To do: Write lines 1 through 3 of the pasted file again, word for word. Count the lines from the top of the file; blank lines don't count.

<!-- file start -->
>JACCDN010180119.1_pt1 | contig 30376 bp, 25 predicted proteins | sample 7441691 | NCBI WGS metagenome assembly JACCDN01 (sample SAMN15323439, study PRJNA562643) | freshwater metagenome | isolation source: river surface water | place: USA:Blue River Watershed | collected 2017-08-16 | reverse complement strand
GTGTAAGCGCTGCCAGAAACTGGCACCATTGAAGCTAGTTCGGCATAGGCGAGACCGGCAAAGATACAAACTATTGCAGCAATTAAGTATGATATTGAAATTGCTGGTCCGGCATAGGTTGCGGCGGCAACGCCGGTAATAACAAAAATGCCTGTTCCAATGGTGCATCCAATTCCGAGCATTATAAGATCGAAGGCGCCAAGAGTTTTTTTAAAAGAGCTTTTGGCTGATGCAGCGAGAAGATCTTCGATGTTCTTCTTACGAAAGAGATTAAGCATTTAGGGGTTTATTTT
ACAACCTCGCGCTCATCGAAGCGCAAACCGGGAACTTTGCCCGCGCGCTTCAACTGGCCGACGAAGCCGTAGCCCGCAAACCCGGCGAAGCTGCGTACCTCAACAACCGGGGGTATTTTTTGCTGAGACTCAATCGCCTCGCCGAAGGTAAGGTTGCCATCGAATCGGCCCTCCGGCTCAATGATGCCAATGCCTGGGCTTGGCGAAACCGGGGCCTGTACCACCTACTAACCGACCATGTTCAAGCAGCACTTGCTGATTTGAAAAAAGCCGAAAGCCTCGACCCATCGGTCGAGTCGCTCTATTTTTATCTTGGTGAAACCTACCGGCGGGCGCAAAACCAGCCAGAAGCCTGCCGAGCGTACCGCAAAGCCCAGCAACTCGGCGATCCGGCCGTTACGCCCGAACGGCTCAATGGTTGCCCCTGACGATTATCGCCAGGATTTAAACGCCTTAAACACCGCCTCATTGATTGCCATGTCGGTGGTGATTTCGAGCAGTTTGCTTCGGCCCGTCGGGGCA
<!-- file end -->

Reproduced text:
>JACCDN010180119.1_pt1 | contig 30376 bp, 25 predicted proteins | sample 7441691 | NCBI WGS metagenome assembly JACCDN01 (sample SAMN15323439, study PRJNA562643) | freshwater metagenome | isolation source: river surface water | place: USA:Blue River Watershed | collected 2017-08-16 | reverse complement strand
GTGTAAGCGCTGCCAGAAACTGGCACCATTGAAGCTAGTTCGGCATAGGCGAGACCGGCAAAGATACAAACTATTGCAGCAATTAAGTATGATATTGAAATTGCTGGTCCGGCATAGGTTGCGGCGGCAACGCCGGTAATAACAAAAATGCCTGTTCCAATGGTGCATCCAATTCCGAGCATTATAAGATCGAAGGCGCCAAGAGTTTTTTTAAAAGAGCTTTTGGCTGATGCAGCGAGAAGATCTTCGATGTTCTTCTTACGAAAGAGATTAAGCATTTAGGGGTTTATTTT
ACAACCTCGCGCTCATCGAAGCGCAAACCGGGAACTTTGCCCGCGCGCTTCAACTGGCCGACGAAGCCGTAGCCCGCAAACCCGGCGAAGCTGCGTACCTCAACAACCGGGGGTATTTTTTGCTGAGACTCAATCGCCTCGCCGAAGGTAAGGTTGCCATCGAATCGGCCCTCCGGCTCAATGATGCCAATGCCTGGGCTTGGCGAAACCGGGGCCTGTACCACCTACTAACCGACCATGTTCAAGCAGCACTTGCTGATTTGAAAAAAGCCGAAAGCCTCGACCCATCGGTCGAGTCGCTCTATTTTTATCTTGGTGAAACCTACCGGCGGGCGCAAAACCAGCCAGAAGCCTGCCGAGCGTACCGCAAAGCCCAGCAACTCGGCGATCCGGCCGTTACGCCCGAACGGCTCAATGGTTGCCCCTGACGATTATCGCCAGGATTTAAACGCCTTAAACACCGCCTCATTGATTGCCATGTCGGTGGTGATTTCGAGCAGTTTGCTTCGGCCCGTCGGGGCA